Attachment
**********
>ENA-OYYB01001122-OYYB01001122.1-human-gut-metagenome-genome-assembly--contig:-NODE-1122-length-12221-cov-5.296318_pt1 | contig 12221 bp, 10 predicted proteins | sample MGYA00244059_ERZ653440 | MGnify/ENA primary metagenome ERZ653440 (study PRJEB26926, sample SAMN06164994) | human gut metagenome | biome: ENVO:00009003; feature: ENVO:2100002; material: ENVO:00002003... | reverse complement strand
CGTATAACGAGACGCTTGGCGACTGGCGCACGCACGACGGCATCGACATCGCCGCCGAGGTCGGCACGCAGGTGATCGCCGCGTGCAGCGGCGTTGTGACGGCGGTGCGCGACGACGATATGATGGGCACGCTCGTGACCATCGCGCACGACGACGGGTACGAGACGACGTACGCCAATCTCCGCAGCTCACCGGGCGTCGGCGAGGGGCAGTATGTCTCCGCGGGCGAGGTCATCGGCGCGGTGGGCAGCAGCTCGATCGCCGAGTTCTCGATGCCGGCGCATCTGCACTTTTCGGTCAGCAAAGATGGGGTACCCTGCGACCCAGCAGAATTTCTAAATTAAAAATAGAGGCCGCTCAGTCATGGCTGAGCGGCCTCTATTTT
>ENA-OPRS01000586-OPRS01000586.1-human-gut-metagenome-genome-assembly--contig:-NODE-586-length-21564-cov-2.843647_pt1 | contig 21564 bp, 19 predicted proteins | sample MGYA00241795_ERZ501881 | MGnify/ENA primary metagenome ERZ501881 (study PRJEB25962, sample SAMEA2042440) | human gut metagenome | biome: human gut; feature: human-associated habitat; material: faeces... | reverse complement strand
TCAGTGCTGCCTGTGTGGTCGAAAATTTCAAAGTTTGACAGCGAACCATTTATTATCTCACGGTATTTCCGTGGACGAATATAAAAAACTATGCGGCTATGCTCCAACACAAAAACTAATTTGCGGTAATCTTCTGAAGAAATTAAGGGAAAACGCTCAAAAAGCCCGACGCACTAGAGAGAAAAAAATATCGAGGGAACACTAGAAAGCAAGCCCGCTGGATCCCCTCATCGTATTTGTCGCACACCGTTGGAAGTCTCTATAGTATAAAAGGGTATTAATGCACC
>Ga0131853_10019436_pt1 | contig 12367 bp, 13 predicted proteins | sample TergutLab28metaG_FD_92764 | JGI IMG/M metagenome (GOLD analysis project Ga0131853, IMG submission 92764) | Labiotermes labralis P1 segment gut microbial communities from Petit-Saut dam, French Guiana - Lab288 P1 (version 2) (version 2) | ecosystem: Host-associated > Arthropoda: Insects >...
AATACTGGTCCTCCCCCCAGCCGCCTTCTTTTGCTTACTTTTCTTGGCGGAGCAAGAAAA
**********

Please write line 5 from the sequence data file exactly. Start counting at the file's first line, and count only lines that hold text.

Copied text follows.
>Ga0131853_10019436_pt1 | contig 12367 bp, 13 predicted proteins | sample TergutLab28metaG_FD_92764 | JGI IMG/M metagenome (GOLD analysis project Ga0131853, IMG submission 92764) | Labiotermes labralis P1 segment gut microbial communities from Petit-Saut dam, French Guiana - Lab288 P1 (version 2) (version 2) | ecosystem: Host-associated > Arthropoda: Insects >...